Canada says Messianic organization can't claim menorah symbol
The Federal Court of Canada has told Chosen People Ministries, an international evangelistic ministry for Messianic Jews, that it may no longer use its stylized menorah as its official symbol.

Specifically, the court overturned the Registrar of Trademarks decision to award the group's logo design "official mark" status. Because official marks offer more exclusive rights than trademarks, the Canadian Jewish Congress argued that the messianic organization could deny any menorah symbols to synagogues or other Jewish organizations.

The court agreed. "The menorah [has been] the official emblem of the Jewish faith and its people since antiquity," wrote Justice Pierre Blais. "It would be counterproductive to prohibit Jewish organizations and associations from using and adopting a mark such as the menorah, since it [has] always been historically associated with the Jewish culture."

But this battle goes far beyond the spurious accusation that Chosen People Ministries would have forced synagogues and other Jews to stop using menorahs. What the Canadian Jewish Congress really wants is to force Chosen People Ministries to stop using the symbol. "These groups create the misleading perception of Jewish affiliation through their appropriation of Jewish religious symbols (such as the menorah), holidays, traditions, and terminology, all to facilitate their proselytizing campaign," CJC president Keith Landy said after the court's decision.

So far, Weblog hasn't seen any comments from Chosen People Ministries, but organization president Mitch Glaser earlier said, "Interestingly, it's our responsibility to defend the Canadian government's decision, but what I really believe is that our faith is on trial."

Chosen People Ministries continues to seek trademark status for its symbol, and the Canadian Jewish Congress continues to oppose that move as well.

Disgraced evangelical cricket star Hansie Cronje dies
Longtime Weblog readers will remember the sad tale of Hansie Cronje, the outspoken evangelical South African cricket star who was forced to resign after admitting he took money from a bookmaker. The tale just got even sadder: Cronje, 32, died Saturday in a plane crash.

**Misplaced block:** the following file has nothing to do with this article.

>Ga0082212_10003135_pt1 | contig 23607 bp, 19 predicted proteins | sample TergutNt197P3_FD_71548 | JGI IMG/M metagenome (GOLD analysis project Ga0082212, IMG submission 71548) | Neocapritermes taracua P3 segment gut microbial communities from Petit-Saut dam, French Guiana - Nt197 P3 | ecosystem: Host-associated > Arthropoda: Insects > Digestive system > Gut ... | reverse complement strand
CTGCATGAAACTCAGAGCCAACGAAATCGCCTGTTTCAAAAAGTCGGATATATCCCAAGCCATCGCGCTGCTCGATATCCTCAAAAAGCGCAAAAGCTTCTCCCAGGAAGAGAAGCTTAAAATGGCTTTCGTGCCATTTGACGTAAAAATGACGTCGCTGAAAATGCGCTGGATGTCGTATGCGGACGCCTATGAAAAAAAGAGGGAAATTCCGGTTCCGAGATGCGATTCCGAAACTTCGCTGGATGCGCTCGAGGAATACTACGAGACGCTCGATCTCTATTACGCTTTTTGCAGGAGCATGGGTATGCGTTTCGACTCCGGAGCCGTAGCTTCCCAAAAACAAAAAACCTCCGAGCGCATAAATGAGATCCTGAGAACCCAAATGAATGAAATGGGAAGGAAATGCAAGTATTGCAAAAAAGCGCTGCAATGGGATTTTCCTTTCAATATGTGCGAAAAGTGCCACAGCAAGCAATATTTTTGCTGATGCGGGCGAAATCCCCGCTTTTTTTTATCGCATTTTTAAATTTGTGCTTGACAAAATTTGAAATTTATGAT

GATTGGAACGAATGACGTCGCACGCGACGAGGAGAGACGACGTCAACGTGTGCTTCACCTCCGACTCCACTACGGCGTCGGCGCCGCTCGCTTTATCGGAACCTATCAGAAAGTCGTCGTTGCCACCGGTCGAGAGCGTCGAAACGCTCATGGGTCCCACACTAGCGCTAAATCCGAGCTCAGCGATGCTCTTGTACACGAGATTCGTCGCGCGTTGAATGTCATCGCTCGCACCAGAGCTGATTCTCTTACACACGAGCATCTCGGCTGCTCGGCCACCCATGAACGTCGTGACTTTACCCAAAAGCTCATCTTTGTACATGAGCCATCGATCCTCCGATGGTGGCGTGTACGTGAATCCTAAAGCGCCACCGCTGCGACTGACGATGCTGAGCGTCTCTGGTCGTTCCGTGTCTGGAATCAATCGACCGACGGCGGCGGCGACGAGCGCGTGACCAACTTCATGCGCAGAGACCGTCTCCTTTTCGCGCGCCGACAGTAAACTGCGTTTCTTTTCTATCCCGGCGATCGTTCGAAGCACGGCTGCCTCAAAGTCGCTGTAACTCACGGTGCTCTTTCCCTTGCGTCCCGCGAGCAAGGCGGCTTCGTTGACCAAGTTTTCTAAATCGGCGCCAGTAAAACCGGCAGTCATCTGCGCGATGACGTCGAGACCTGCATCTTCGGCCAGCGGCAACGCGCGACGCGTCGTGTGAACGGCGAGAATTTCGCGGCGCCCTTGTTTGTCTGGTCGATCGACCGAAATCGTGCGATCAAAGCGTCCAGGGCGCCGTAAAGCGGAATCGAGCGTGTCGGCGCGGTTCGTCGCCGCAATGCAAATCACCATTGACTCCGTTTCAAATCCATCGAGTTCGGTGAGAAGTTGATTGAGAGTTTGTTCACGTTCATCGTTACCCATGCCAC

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Sex & marriage:

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Church abuse scandal:

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  • The real issue is fidelity | How can we expect the Catholic people to be faithful to their sacred vows if they know that some, perhaps many, priests and bishops are not faithful to theirs? (Richard John Neuhaus, USA Today)

  • Child sex abuse proposal lacking, say some Catholics (San Francisco Chronicle)

  • Victims then, priests later | No one knows how many spiritual mentors of one generation abused the priests of the next, but the numbers are probably "larger than we think," according to A.W. Richard Sipe, a former Benedictine monk and psychologist. (Chicago Tribune)

  • O ye of much faith! A triple dose of trouble | This is a rare moment in history, like a planetary alignment: three world religions simultaneously racked by crisis. (The New York Times)

  • Publishers are wary of books on church scandal | A story of bungling bishops and pedophilic priests, may, in fact, repel the core Catholic audience (The New York Times)

  • Clerics redefining their space among kids | A generalized suspicion of priests -- one lamentable cost of the Roman Catholic Church's scandal -- has made many members of the clergy keenly attuned to ''professional boundaries,'' particularly with children. It also has raised concerns that too much formality can have a chilling effect on pastoral work (The Miami Herald)

  • Archbishop offers Milwaukee faithful a public apology | Rembert G. Weakland said he accepted "full responsibility for the inappropriate nature" of his relationship with a man who accused the archbishop of sexually assaulting him and was paid $450,000 in an out-of-court settlement (The New York Times)

  • Australian bishop admits abuse money offer | Just days after angrily denying that he tried to cover up sexual abuse of children by priests, Australia's most senior Roman Catholic churchman has been forced to admit offering victims thousands of dollars. (BBC)

  • Pell says he wasn't buying victim silence (AAP/Sydney Morning Herald)

  • Also: Aussie archbishop admits abuse offer (Associated Press)

  • Also: Pell allegations lack evidence | The claim by critics and victims that compensation was a euphemism for hush money appears difficult to sustain, given that priests who perpetrated abuse on 101 "Pell process" compensation recipients had been convicted and, in 25 other cases, the abusive priest was either dead or the sexual misconduct was not criminal (Editorial, Sydney Morning Herald)

  • Also: Money talks: when hush comes to shove | At what point does compensation become hush money? (Kelly Burke, Sydney Morning Herald)

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